Next, the new drug must be structurally similar to an illegal drug. Head’s laboratory, in conjunction with DEA’s Office of Diversion Control, tackles this requirement. Her team focuses on the structural characterization of drugs seized by law enforcement agencies. Her methods include nuclear magnetic resonance spectroscopy, mass fragmentation mass spectrometry, and a time-of-flight mass spectrometry approach that leaves the chemical intact. “We use some sort of combination of those three techniques to elucidate an unknown drug structure,” she says.
The third criterion is that the new drug acts on the brain in the same way as one of the listed drugs. That’s where laboratories such as Baumann’s and other investigators’ come in.
Before Baumann began studying designer drugs, his laboratory at NIDA was involved in developing medications to treat substance abuse disorders, trying to find stimulants that lack addictive properties but curb an appetite for cocaine. As the designer drug epidemic began to unfold in 2012, Baumann saw there was a major knowledge gap: Are these drugs addictive? Are they dangerous? What is their potency? What do they do to the brain? He realized that his lab could use the same methods they’d been employing to find antiaddiction medications to study designer drugs.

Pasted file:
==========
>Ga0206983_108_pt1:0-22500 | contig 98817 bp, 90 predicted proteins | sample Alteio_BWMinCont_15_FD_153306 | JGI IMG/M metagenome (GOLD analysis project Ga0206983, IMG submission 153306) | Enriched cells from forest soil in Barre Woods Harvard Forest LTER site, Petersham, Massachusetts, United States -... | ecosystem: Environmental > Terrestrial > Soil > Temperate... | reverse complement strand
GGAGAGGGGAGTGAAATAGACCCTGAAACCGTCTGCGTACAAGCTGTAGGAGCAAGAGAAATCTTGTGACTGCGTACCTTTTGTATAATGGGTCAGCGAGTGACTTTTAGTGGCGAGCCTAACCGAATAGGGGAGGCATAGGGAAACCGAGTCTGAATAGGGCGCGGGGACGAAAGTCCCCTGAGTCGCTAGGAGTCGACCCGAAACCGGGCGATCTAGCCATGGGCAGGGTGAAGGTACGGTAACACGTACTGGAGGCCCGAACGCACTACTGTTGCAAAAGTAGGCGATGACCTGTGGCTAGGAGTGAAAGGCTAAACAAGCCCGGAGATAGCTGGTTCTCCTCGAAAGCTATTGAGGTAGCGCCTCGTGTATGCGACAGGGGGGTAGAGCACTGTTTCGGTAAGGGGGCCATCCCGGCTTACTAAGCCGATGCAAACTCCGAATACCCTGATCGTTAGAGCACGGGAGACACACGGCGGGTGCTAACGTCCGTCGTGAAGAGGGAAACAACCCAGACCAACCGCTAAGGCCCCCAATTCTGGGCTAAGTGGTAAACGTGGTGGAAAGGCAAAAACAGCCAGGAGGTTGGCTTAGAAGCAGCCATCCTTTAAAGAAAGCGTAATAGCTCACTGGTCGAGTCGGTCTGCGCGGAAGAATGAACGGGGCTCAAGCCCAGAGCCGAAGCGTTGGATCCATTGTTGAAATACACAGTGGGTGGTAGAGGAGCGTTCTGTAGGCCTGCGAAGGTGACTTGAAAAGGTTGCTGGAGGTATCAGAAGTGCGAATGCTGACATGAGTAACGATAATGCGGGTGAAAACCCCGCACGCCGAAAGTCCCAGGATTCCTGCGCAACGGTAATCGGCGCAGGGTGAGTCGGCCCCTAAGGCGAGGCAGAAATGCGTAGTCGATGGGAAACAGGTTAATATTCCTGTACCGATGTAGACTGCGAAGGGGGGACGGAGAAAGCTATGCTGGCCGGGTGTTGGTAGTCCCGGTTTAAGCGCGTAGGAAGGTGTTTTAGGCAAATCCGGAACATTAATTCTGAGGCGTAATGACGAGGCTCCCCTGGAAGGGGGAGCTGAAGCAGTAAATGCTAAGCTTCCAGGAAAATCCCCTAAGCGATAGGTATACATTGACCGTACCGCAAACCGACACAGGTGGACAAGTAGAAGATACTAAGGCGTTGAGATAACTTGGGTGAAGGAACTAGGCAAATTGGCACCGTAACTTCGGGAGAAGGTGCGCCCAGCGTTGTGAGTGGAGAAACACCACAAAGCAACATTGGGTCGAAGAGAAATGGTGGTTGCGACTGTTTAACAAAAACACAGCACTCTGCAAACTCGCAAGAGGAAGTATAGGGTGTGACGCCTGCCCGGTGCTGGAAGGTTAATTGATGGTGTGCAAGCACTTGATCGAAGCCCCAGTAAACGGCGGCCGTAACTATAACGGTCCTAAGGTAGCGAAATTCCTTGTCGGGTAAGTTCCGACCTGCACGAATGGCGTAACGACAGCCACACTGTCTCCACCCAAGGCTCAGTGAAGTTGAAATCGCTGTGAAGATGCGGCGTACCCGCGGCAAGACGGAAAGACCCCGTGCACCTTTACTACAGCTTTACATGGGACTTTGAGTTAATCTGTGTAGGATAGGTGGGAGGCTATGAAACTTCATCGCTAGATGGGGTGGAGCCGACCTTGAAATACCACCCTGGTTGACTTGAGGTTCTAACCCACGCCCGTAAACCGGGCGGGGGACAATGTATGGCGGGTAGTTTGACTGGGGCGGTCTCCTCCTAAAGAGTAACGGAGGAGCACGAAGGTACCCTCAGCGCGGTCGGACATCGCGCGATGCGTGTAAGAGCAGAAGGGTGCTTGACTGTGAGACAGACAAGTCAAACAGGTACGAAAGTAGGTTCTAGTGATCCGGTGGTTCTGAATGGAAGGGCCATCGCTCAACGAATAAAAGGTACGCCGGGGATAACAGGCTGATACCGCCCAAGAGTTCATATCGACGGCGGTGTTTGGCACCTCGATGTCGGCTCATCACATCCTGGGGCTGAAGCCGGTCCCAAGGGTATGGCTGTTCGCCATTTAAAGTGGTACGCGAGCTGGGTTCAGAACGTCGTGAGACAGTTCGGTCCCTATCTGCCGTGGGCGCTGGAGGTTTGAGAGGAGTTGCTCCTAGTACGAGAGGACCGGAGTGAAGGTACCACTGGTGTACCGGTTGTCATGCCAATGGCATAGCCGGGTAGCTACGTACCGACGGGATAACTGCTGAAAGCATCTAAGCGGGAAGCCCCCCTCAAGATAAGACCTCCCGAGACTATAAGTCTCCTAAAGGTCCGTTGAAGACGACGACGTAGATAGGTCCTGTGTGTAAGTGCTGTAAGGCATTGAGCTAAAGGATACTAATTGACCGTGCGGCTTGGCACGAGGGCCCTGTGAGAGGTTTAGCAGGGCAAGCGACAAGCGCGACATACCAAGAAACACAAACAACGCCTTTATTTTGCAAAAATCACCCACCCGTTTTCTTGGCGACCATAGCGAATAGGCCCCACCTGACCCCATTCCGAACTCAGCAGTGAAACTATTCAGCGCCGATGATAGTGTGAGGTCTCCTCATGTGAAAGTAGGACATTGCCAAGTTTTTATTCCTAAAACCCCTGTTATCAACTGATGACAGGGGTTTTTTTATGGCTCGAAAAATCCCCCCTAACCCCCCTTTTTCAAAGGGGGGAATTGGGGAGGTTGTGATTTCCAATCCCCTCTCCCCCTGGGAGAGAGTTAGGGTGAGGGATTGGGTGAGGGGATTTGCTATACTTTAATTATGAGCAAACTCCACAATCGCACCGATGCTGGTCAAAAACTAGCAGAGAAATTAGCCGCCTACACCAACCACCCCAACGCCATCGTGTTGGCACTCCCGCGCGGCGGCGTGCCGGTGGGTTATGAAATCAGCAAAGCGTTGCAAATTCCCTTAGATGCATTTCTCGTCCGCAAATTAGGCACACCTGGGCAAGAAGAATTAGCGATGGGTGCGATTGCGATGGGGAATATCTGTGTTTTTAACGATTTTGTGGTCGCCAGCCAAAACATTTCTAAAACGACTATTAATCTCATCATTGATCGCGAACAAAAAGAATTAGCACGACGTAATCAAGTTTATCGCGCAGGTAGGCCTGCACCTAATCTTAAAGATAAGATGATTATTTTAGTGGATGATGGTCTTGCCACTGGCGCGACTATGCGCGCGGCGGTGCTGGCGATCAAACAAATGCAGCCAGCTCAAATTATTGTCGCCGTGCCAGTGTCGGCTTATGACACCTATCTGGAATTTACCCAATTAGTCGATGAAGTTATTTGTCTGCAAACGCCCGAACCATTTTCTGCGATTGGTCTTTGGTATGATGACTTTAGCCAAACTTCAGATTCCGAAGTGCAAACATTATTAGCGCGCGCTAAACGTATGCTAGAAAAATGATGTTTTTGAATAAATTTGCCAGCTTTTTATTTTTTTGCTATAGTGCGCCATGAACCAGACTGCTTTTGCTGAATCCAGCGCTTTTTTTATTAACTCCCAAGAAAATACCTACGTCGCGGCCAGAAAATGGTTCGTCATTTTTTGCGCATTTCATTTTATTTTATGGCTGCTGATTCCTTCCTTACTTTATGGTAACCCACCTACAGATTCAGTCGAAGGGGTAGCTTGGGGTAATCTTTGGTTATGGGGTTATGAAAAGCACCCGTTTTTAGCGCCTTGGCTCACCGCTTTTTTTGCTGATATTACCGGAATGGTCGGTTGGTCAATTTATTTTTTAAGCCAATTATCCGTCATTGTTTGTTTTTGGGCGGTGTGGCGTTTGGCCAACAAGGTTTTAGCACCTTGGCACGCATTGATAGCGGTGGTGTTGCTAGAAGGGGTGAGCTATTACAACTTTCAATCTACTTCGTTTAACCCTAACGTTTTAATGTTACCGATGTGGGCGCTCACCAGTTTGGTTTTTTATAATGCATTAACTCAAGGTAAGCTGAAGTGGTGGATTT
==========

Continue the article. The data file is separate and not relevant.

So he went to his bosses to request a radical change in direction for the laboratory. “We repurposed the laboratory to start looking at all these new drugs on the street,” he says.
To determine whether a new designer drug mimics the actions of a conventional drug, Baumann’s team identifies the new drug’s molecular targets in the brain and then analyzes whether it interacts with that target in the same way as the conventional drug. For example, most addictive stimulants interact with transporter proteins that move dopamine from synapses back into neurons. Cocaine blocks the dopamine transporter, increasing dopamine levels in synapses by preventing dopamine from reentering the cells. Amphetamine also targets the dopamine transporter and increases dopamine levels, but it does that by entering neurons to facilitate dopamine release. If a new drug acts on transporters in the same way as an existing controlled substance, then there’s a good argument to be made that they are, for the purposes of the law, the same.